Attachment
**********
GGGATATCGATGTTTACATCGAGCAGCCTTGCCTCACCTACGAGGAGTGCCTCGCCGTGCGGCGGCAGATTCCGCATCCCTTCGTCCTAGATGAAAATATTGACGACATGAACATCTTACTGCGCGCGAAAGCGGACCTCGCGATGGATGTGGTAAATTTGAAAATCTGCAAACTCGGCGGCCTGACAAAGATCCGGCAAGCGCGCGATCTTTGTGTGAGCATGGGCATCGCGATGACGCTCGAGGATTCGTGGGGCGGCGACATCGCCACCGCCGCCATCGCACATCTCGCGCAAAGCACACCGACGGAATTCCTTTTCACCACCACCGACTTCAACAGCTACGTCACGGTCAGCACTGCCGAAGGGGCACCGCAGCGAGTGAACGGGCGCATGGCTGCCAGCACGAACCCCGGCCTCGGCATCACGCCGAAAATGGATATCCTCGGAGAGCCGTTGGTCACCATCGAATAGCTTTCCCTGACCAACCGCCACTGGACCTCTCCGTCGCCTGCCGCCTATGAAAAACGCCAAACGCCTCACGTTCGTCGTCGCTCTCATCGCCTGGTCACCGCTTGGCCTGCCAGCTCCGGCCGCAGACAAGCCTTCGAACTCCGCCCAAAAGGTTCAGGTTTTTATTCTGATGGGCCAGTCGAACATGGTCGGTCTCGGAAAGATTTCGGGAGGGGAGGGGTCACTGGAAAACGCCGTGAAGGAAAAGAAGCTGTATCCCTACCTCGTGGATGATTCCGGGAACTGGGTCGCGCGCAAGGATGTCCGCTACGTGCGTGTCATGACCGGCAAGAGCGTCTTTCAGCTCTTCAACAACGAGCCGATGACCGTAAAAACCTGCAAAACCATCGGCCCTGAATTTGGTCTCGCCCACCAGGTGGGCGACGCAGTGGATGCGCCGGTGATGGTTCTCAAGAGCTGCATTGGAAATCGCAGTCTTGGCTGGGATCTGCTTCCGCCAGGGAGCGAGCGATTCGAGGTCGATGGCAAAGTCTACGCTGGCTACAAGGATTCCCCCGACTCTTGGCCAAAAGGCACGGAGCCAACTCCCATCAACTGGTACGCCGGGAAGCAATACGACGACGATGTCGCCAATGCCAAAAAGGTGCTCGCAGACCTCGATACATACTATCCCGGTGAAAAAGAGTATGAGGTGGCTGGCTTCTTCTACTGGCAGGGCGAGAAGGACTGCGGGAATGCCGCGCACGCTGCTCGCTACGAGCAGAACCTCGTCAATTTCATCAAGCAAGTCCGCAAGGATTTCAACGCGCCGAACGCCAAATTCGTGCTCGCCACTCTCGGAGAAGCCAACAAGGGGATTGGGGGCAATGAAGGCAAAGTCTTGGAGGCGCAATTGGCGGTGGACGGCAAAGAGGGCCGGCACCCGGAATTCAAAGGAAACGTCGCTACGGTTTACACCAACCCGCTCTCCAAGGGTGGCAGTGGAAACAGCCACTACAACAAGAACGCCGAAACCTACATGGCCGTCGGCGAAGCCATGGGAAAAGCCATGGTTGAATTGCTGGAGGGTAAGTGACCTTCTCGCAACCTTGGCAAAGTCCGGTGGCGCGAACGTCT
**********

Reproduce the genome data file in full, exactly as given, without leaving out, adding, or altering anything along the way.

GGGATATCGATGTTTACATCGAGCAGCCTTGCCTCACCTACGAGGAGTGCCTCGCCGTGCGGCGGCAGATTCCGCATCCCTTCGTCCTAGATGAAAATATTGACGACATGAACATCTTACTGCGCGCGAAAGCGGACCTCGCGATGGATGTGGTAAATTTGAAAATCTGCAAACTCGGCGGCCTGACAAAGATCCGGCAAGCGCGCGATCTTTGTGTGAGCATGGGCATCGCGATGACGCTCGAGGATTCGTGGGGCGGCGACATCGCCACCGCCGCCATCGCACATCTCGCGCAAAGCACACCGACGGAATTCCTTTTCACCACCACCGACTTCAACAGCTACGTCACGGTCAGCACTGCCGAAGGGGCACCGCAGCGAGTGAACGGGCGCATGGCTGCCAGCACGAACCCCGGCCTCGGCATCACGCCGAAAATGGATATCCTCGGAGAGCCGTTGGTCACCATCGAATAGCTTTCCCTGACCAACCGCCACTGGACCTCTCCGTCGCCTGCCGCCTATGAAAAACGCCAAACGCCTCACGTTCGTCGTCGCTCTCATCGCCTGGTCACCGCTTGGCCTGCCAGCTCCGGCCGCAGACAAGCCTTCGAACTCCGCCCAAAAGGTTCAGGTTTTTATTCTGATGGGCCAGTCGAACATGGTCGGTCTCGGAAAGATTTCGGGAGGGGAGGGGTCACTGGAAAACGCCGTGAAGGAAAAGAAGCTGTATCCCTACCTCGTGGATGATTCCGGGAACTGGGTCGCGCGCAAGGATGTCCGCTACGTGCGTGTCATGACCGGCAAGAGCGTCTTTCAGCTCTTCAACAACGAGCCGATGACCGTAAAAACCTGCAAAACCATCGGCCCTGAATTTGGTCTCGCCCACCAGGTGGGCGACGCAGTGGATGCGCCGGTGATGGTTCTCAAGAGCTGCATTGGAAATCGCAGTCTTGGCTGGGATCTGCTTCCGCCAGGGAGCGAGCGATTCGAGGTCGATGGCAAAGTCTACGCTGGCTACAAGGATTCCCCCGACTCTTGGCCAAAAGGCACGGAGCCAACTCCCATCAACTGGTACGCCGGGAAGCAATACGACGACGATGTCGCCAATGCCAAAAAGGTGCTCGCAGACCTCGATACATACTATCCCGGTGAAAAAGAGTATGAGGTGGCTGGCTTCTTCTACTGGCAGGGCGAGAAGGACTGCGGGAATGCCGCGCACGCTGCTCGCTACGAGCAGAACCTCGTCAATTTCATCAAGCAAGTCCGCAAGGATTTCAACGCGCCGAACGCCAAATTCGTGCTCGCCACTCTCGGAGAAGCCAACAAGGGGATTGGGGGCAATGAAGGCAAAGTCTTGGAGGCGCAATTGGCGGTGGACGGCAAAGAGGGCCGGCACCCGGAATTCAAAGGAAACGTCGCTACGGTTTACACCAACCCGCTCTCCAAGGGTGGCAGTGGAAACAGCCACTACAACAAGAACGCCGAAACCTACATGGCCGTCGGCGAAGCCATGGGAAAAGCCATGGTTGAATTGCTGGAGGGTAAGTGACCTTCTCGCAACCTTGGCAAAGTCCGGTGGCGCGAACGTCT